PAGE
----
Forsøksdyr: Alginate-cellulose and other alginate based microspheres; Novel microspheres as a mean to reduce the fibrosis currently limiting the use of alginate capsules in cell therapy


Godkjenningsdato 16.06.2020

Godkjenningsperiode 16.06.2020-15.06.2024

Alginates are biocompatible and non-toxic polysaccharides typically obtained from brown seaweeds. Furthermore, they form ionically crosslinked gels under physiological conditions allowing for applications within cell encapsulation and tissue engineering. In cell therapy, alginate gels restrict access to immune cells and has been proposed as a functional cure for Type 1 diabetes. Encapsulating insulin producing cells in alginate will mitigate the need for immunosuppressant therapy (adverse health effects). A current limitation of the use of alginates in cell therapy is fibrotic overgrowth, which causes graft failure following transplantation of pancreatic tissue.

This study aims to investigate the fibrotic host-response to microspheres of chemically modified alginates and to composite microspheres of alginate tunicate cellulose. Cellulose is a polysaccharide that is frequently used in conjunction with alginate in the production of implantable 3D-bioprinted constructs. Recently, the production of cellulose from tunicates has commenced in Norway. These celluloses show early promise, owing to an absence of impurities such as lignin and hemicellulose found in plant based celluloses and less endotoxins than those of bacterial origin.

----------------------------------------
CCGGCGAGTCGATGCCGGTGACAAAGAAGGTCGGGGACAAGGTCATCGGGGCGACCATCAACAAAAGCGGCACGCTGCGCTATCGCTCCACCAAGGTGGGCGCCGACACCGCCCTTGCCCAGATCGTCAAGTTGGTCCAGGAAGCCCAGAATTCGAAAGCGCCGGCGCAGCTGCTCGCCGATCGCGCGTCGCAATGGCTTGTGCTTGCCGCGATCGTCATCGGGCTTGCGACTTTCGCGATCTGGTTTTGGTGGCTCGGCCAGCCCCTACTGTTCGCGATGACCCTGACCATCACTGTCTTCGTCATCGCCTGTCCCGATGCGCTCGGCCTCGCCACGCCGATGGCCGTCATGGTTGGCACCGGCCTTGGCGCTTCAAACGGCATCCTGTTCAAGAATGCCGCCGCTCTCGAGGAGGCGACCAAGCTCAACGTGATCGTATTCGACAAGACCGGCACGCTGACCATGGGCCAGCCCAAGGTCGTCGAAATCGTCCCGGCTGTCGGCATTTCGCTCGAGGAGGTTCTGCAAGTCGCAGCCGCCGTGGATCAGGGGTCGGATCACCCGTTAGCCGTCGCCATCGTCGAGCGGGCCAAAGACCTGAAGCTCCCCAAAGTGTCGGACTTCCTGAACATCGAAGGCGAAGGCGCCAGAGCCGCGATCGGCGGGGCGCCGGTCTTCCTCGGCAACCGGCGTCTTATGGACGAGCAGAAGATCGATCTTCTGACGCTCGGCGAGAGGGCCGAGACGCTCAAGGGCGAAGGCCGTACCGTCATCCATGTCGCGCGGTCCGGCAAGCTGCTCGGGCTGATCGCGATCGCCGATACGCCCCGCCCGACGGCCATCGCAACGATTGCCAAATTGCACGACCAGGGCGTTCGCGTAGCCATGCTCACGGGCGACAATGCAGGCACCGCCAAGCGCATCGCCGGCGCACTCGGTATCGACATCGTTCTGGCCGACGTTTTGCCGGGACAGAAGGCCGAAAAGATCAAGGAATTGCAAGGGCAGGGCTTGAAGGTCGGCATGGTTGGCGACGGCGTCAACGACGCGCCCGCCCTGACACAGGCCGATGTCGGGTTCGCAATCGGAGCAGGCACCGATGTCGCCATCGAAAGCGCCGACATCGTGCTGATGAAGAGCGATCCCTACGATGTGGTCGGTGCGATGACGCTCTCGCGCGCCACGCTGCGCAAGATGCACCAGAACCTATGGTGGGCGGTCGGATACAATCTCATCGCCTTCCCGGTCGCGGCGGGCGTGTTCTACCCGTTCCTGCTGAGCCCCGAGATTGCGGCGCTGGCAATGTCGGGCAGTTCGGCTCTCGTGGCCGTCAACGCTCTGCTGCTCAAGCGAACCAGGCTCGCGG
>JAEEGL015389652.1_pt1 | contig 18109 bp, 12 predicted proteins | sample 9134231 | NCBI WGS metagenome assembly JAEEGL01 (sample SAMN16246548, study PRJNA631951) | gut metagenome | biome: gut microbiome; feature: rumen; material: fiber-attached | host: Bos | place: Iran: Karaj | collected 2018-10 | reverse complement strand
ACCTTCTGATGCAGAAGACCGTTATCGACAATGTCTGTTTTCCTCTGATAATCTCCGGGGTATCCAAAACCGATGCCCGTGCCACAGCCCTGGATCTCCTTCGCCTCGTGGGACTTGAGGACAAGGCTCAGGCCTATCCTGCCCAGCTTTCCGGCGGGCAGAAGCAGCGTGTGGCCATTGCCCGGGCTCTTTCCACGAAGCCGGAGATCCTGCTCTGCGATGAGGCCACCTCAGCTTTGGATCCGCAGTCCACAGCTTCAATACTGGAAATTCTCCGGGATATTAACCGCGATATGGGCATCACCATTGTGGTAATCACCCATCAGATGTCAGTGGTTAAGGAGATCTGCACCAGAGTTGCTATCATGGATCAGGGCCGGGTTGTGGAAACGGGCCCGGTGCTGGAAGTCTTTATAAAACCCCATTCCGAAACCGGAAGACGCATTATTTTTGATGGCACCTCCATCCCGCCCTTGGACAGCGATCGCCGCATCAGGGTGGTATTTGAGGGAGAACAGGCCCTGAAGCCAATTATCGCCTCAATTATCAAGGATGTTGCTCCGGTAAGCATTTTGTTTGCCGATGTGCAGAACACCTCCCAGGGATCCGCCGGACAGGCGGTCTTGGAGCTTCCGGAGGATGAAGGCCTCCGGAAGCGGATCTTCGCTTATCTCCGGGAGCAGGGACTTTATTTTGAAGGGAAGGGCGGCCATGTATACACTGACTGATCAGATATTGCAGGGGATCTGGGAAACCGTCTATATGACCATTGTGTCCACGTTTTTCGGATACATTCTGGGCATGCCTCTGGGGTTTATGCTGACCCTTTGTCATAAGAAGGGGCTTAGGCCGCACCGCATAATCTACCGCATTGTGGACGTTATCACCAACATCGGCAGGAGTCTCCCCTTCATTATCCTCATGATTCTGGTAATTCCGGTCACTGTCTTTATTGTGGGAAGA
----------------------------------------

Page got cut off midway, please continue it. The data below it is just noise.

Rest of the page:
Previously, we have investigated chemically modified alginates for the encapsulation of cells in cell therapy. Some of these candidate materials greatly reduced fibrosis. Herein we wish to further explore these materials in order to further mitigate fibrotic responses and to improve the recovery rate of alginate microspheres. The mouse strain C57BL/6J is known to provoke immune responses towards microcapsules and is relevant for fibrosis in monkeys and humans. Our hypothesis is that the new capsule designs will reduce the fibrotic reactions towards the biomaterial.

The animal study will consist of a pilot experiment using 30 mice to qualitatively assess the host-graft responses, and a subsequent main study of selected alginate capsules showing minimal/no fibrosis using up to 70 mice (8-12 animals per capsule design in total), giving a total of 100 mice. Empty capsules will be implanted into the peritoneal cavity of mice and explanted after two weeks - 4 months. The mild implantation procedure has few adverse effects. The procedure involves a small incision (maximum 1 cm) through the abdominal wall and peritoneum, where the capsules will be injected into the intraperitoneal cavity. The incision site will be closed with 1-3 stitches. Isofluran (2-3%) will be used as anaesthesia (reconvalence time is 5 minutes), and marcaine before implantation of capsules (0.05 ml subcutaneously at operation site) to hinder discomfort after the surgical treatment. The mice will be put in individual cages to mitigate stress responses. If the animals display abnormal behavior or signs of distress/pain (mouse grimace scale), inadequate wound healing at the site of injection before the end of experiment, the animal will be euthanized. The animals will be euthanized at the end of the experiment, before opening the animal and evaluation of capsules. The method of euthanization will be cervical dislocation with anaesthesia.

The current animal study will be correlated to investigations on the complement and cytokine responses in human whole blood, to study the transferability of the in vivo results to the in vitro findings.